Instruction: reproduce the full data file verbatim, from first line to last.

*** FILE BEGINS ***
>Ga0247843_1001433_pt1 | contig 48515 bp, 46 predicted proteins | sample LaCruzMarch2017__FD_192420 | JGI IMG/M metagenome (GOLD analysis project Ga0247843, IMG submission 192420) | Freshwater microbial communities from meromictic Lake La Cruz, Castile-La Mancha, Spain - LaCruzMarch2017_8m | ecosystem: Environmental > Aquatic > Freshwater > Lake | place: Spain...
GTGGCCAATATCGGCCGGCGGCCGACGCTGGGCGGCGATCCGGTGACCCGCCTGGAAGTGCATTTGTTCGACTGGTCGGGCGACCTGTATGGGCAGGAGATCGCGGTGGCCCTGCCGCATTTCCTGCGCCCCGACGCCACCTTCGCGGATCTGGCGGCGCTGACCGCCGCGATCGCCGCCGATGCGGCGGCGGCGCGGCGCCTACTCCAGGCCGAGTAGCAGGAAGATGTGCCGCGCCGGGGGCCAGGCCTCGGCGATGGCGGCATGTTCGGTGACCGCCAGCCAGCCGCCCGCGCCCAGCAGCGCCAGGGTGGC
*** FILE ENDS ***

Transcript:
>Ga0247843_1001433_pt1 | contig 48515 bp, 46 predicted proteins | sample LaCruzMarch2017__FD_192420 | JGI IMG/M metagenome (GOLD analysis project Ga0247843, IMG submission 192420) | Freshwater microbial communities from meromictic Lake La Cruz, Castile-La Mancha, Spain - LaCruzMarch2017_8m | ecosystem: Environmental > Aquatic > Freshwater > Lake | place: Spain...
GTGGCCAATATCGGCCGGCGGCCGACGCTGGGCGGCGATCCGGTGACCCGCCTGGAAGTGCATTTGTTCGACTGGTCGGGCGACCTGTATGGGCAGGAGATCGCGGTGGCCCTGCCGCATTTCCTGCGCCCCGACGCCACCTTCGCGGATCTGGCGGCGCTGACCGCCGCGATCGCCGCCGATGCGGCGGCGGCGCGGCGCCTACTCCAGGCCGAGTAGCAGGAAGATGTGCCGCGCCGGGGGCCAGGCCTCGGCGATGGCGGCATGTTCGGTGACCGCCAGCCAGCCGCCCGCGCCCAGCAGCGCCAGGGTGGC